I see at least three common approaches museums are taking to images of their collections:
1. Maximum lockdown: no photos of the collection on the internet, or at most some very low-res ones on the museum's website. The physical museum itself will typically have anti-photography policies to try to enforce this. The goal is to de facto exercise exclusive rights to reproductions of the work (even where the copyright on the work itself has expired), as a revenue source, through e.g. high-quality art books, licensing of images, etc.
2. Disseminate through museum-owned channels. The museum digitizes its works and makes them available to the general public free of charge, via its own website, in at least fairly high-resolution images, a "virtual collection" that anyone can visit. Third-party dissemination may be possible in certain jurisdictions, but the museum either doesn't encourage or actively discourages it. The goal is to fulfill its public mission of dissemination/education, but while maintaining some control/stewardship of the work even online.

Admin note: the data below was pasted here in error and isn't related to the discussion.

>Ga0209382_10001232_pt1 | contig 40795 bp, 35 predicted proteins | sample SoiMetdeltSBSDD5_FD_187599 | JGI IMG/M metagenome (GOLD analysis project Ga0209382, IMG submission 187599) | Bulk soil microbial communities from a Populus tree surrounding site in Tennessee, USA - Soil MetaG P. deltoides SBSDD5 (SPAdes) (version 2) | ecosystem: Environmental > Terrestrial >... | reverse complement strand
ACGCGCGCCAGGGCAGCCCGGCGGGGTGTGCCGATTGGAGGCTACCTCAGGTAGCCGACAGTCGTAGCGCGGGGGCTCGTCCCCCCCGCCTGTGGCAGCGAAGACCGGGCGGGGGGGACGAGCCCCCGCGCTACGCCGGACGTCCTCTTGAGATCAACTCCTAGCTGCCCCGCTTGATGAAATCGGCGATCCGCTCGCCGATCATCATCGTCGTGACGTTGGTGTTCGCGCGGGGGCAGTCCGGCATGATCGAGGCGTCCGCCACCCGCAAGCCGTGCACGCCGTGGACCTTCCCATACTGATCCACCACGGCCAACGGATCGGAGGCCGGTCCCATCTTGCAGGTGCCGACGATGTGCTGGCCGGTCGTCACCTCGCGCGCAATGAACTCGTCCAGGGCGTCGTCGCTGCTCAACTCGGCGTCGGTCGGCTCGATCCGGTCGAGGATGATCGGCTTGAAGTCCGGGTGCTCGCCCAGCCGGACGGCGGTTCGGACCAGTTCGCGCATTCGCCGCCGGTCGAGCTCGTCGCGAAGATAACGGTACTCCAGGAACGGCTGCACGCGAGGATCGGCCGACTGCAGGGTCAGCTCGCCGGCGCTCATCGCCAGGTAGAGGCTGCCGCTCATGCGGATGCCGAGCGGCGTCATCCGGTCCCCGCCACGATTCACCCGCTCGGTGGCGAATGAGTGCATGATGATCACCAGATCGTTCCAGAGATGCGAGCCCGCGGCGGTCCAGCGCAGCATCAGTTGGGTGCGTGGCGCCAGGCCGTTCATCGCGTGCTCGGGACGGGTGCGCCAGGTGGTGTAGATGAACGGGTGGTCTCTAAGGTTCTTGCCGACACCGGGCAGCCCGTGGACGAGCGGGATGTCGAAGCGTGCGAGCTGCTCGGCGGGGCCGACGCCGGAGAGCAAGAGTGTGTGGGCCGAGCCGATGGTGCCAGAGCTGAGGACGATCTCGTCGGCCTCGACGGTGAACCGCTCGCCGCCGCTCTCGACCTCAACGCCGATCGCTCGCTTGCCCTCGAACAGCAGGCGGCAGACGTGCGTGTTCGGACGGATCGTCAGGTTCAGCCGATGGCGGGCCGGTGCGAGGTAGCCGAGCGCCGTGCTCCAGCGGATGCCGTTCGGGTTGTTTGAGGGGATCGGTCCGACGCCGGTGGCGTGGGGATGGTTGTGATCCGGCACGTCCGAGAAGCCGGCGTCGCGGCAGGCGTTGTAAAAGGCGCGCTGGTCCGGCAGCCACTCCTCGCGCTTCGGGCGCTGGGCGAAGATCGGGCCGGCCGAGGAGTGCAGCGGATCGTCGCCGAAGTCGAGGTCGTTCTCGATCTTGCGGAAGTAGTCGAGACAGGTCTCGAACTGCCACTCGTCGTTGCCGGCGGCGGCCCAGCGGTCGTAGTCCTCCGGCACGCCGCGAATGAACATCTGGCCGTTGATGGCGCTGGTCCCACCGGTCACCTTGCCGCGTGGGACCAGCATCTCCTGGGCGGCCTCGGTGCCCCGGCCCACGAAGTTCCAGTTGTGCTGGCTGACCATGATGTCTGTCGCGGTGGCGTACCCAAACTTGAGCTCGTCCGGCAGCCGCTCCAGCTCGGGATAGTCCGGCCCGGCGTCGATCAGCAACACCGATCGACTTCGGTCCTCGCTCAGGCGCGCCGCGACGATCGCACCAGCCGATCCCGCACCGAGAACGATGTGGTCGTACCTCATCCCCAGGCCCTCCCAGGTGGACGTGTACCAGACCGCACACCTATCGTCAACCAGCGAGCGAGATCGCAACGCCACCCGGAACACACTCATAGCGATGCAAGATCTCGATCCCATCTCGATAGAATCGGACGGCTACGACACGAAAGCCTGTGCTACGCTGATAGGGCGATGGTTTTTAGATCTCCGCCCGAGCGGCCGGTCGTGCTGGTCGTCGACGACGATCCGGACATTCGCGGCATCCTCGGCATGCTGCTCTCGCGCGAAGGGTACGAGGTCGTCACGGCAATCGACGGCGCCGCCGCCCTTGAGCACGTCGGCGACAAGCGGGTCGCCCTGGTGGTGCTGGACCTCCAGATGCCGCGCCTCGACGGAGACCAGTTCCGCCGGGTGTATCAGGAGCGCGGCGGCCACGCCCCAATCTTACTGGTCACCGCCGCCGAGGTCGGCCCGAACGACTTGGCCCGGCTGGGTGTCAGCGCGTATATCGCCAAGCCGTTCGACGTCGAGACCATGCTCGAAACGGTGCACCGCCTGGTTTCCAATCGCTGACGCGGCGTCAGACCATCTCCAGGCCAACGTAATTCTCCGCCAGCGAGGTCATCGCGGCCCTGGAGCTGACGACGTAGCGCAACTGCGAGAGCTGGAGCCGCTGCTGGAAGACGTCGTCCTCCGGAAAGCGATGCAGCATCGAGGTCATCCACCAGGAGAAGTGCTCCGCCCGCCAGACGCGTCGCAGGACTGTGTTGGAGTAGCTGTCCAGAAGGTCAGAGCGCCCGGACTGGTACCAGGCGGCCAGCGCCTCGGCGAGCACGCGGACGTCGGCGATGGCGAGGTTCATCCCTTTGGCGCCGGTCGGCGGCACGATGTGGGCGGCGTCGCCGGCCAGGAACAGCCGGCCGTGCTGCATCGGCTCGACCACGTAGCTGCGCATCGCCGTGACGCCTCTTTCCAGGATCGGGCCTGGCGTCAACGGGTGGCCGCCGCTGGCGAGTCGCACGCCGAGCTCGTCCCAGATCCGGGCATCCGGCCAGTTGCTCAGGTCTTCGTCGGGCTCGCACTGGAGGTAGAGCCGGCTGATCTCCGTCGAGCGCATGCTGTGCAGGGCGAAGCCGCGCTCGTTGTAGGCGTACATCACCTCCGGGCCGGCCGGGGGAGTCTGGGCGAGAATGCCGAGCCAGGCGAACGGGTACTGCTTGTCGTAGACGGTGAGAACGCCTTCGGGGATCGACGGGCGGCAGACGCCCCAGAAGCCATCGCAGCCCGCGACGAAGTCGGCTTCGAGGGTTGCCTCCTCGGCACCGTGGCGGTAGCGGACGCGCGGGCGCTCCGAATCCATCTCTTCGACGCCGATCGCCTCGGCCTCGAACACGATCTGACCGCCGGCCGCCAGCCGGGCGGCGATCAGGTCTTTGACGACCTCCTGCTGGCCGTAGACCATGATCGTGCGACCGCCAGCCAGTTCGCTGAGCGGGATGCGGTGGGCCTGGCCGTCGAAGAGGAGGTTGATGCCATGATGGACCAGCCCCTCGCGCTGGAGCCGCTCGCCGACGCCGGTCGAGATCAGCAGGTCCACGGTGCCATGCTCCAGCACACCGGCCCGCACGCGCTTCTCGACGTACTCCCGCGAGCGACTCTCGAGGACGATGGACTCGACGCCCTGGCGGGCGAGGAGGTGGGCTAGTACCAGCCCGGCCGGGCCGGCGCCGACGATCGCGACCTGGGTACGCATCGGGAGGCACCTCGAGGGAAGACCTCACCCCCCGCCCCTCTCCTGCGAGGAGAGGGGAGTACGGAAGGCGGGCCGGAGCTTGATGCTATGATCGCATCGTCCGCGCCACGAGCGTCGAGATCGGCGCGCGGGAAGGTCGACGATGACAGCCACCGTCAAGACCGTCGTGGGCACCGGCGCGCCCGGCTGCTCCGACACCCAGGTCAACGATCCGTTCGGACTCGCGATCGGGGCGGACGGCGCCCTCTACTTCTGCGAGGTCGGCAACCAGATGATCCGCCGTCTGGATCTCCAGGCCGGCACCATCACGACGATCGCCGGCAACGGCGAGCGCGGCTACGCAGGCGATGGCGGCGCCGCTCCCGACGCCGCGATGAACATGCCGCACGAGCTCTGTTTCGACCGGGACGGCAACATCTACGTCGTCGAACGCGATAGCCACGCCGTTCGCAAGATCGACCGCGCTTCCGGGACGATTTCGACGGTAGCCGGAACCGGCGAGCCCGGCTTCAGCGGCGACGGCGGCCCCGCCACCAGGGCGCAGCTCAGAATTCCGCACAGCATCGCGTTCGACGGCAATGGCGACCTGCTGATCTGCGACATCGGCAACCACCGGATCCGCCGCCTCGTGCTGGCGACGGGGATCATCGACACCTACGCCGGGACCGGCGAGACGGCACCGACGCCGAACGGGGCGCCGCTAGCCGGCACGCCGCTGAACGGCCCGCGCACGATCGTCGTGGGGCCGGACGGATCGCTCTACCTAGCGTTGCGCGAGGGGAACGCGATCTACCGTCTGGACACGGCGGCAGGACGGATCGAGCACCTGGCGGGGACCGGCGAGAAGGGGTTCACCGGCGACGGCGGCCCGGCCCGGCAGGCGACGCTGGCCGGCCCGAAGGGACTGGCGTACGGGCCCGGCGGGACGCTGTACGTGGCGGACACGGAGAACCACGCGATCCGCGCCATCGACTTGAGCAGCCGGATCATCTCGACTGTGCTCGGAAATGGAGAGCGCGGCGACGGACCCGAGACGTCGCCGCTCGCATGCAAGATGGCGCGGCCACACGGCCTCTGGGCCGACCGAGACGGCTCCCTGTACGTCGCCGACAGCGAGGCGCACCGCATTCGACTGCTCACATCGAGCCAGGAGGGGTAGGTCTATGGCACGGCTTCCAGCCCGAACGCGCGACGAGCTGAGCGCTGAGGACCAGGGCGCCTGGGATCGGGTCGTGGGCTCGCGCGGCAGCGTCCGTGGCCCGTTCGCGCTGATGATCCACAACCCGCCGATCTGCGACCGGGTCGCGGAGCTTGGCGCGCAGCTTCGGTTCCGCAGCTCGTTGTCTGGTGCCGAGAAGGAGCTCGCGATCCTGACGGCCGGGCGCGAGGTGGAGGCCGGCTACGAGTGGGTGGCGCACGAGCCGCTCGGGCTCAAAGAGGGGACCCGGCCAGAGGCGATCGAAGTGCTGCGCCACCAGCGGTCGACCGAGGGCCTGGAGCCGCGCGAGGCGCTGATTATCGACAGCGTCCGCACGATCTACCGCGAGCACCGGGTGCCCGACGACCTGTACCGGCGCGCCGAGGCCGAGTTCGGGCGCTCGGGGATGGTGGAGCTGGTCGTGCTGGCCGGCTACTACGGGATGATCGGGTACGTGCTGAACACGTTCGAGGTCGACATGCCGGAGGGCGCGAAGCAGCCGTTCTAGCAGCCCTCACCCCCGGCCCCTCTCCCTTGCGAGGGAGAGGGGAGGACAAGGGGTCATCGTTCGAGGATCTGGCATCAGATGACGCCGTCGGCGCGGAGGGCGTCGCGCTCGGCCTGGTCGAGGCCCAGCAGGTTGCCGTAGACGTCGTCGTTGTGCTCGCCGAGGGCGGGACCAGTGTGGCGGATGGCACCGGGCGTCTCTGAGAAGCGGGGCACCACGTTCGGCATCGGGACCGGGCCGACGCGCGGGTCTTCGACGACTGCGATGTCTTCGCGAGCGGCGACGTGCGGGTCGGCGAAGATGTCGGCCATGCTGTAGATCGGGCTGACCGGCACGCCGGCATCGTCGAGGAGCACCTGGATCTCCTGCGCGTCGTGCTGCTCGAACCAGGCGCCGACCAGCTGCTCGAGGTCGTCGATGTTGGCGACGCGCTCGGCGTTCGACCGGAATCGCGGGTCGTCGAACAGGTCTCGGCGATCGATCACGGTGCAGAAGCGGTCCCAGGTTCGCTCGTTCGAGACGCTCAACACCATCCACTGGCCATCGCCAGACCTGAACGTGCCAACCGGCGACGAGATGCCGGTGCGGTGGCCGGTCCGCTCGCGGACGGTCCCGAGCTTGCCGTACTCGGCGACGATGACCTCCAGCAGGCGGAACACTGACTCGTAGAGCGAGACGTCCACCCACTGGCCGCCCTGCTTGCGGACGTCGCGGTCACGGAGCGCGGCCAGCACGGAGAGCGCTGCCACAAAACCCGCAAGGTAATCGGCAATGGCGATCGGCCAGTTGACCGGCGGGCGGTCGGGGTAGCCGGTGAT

3. Maximum dissemination. The museum digitizes its works and makes them available in as many places as possible under a permissive license: its own website, archival repositories run by nonprofits and state institutions, Wikimedia, archive.org, news agency file-photo catalogues, etc. The goal is to fulfill its public mission of dissemination/education as widely as possible, and perhaps also achieve some advertising for the museum's collections and the works/artists it conserves, by ensuring that its works are the ones most likely to be used as illustrative examples in Wikipedia articles, books, newspaper/magazine articles, etc.